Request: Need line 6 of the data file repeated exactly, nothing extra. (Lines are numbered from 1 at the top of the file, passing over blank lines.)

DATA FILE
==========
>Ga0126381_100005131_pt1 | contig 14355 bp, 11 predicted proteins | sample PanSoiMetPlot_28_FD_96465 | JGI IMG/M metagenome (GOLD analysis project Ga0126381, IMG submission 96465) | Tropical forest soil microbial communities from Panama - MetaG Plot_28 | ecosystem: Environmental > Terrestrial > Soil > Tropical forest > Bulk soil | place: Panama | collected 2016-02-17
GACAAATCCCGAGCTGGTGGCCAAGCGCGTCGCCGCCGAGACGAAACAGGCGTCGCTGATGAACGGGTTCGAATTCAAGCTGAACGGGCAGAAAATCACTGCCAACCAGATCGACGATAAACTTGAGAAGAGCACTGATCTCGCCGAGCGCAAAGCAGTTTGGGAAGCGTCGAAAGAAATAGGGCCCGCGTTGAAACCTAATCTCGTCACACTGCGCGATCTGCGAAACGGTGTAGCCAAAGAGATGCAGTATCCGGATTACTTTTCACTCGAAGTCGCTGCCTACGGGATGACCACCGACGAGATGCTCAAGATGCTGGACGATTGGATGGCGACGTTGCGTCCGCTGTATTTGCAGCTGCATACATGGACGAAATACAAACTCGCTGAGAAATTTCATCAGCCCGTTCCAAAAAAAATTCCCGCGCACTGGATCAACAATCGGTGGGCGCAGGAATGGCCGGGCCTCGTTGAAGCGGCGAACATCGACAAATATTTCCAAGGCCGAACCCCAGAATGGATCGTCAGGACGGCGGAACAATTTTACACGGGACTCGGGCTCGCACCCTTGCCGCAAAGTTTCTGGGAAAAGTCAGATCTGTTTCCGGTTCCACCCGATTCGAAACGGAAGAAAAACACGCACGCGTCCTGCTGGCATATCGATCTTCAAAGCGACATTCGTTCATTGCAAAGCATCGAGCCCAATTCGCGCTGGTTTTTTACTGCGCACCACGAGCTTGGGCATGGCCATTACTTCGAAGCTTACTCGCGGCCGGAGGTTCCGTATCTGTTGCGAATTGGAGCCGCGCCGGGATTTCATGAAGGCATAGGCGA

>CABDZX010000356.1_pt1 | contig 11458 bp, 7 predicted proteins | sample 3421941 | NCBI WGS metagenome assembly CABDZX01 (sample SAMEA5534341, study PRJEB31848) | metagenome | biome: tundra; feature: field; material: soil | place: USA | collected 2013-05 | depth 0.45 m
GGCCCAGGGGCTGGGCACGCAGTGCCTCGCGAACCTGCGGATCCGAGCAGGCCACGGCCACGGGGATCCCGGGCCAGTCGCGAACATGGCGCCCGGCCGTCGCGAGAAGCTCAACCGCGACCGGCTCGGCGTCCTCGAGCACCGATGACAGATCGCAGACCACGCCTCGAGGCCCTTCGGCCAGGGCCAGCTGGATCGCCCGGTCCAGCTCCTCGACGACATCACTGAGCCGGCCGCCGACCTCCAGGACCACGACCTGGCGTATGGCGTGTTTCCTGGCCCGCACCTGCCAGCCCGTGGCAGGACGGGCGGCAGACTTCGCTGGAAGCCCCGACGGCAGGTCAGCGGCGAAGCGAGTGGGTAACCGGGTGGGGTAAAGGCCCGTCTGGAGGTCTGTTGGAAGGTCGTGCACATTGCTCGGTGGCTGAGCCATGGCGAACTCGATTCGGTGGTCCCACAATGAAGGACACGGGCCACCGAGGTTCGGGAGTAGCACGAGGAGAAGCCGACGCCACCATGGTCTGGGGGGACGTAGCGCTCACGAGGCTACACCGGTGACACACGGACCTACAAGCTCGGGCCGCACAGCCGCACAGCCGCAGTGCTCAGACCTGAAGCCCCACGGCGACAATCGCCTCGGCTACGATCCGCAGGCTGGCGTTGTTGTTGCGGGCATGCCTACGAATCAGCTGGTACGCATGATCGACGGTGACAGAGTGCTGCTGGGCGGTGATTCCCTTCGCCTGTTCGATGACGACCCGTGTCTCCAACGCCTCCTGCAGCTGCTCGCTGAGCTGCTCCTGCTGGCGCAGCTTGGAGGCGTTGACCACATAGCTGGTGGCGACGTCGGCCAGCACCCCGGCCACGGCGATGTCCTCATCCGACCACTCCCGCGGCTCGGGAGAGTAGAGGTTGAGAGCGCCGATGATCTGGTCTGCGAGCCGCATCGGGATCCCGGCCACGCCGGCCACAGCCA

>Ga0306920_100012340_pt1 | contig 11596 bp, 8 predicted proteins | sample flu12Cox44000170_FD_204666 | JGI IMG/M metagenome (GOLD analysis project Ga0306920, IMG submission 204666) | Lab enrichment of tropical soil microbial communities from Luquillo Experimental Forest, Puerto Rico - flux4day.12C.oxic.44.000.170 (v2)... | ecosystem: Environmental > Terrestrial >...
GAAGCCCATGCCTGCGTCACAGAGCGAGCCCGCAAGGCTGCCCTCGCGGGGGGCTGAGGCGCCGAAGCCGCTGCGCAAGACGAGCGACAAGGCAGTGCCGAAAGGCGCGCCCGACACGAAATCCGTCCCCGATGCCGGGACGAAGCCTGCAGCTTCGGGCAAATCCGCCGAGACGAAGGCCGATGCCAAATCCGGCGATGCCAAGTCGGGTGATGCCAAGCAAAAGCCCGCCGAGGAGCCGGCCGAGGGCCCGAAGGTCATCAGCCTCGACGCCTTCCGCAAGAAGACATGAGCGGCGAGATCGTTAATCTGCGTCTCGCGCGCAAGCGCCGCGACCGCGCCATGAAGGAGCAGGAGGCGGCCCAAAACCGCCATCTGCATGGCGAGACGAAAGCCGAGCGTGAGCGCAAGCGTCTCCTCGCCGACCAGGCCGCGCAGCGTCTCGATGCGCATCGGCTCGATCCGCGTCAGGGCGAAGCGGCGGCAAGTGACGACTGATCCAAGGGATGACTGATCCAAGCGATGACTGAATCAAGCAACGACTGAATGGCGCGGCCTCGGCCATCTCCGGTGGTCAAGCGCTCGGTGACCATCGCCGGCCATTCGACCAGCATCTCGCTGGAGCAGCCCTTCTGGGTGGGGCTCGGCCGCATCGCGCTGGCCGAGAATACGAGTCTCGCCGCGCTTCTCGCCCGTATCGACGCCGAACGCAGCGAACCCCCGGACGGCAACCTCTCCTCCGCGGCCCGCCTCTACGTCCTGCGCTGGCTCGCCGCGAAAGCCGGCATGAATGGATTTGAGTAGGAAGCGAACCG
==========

GAAGCCCATGCCTGCGTCACAGAGCGAGCCCGCAAGGCTGCCCTCGCGGGGGGCTGAGGCGCCGAAGCCGCTGCGCAAGACGAGCGACAAGGCAGTGCCGAAAGGCGCGCCCGACACGAAATCCGTCCCCGATGCCGGGACGAAGCCTGCAGCTTCGGGCAAATCCGCCGAGACGAAGGCCGATGCCAAATCCGGCGATGCCAAGTCGGGTGATGCCAAGCAAAAGCCCGCCGAGGAGCCGGCCGAGGGCCCGAAGGTCATCAGCCTCGACGCCTTCCGCAAGAAGACATGAGCGGCGAGATCGTTAATCTGCGTCTCGCGCGCAAGCGCCGCGACCGCGCCATGAAGGAGCAGGAGGCGGCCCAAAACCGCCATCTGCATGGCGAGACGAAAGCCGAGCGTGAGCGCAAGCGTCTCCTCGCCGACCAGGCCGCGCAGCGTCTCGATGCGCATCGGCTCGATCCGCGTCAGGGCGAAGCGGCGGCAAGTGACGACTGATCCAAGGGATGACTGATCCAAGCGATGACTGAATCAAGCAACGACTGAATGGCGCGGCCTCGGCCATCTCCGGTGGTCAAGCGCTCGGTGACCATCGCCGGCCATTCGACCAGCATCTCGCTGGAGCAGCCCTTCTGGGTGGGGCTCGGCCGCATCGCGCTGGCCGAGAATACGAGTCTCGCCGCGCTTCTCGCCCGTATCGACGCCGAACGCAGCGAACCCCCGGACGGCAACCTCTCCTCCGCGGCCCGCCTCTACGTCCTGCGCTGGCTCGCCGCGAAAGCCGGCATGAATGGATTTGAGTAGGAAGCGAACCG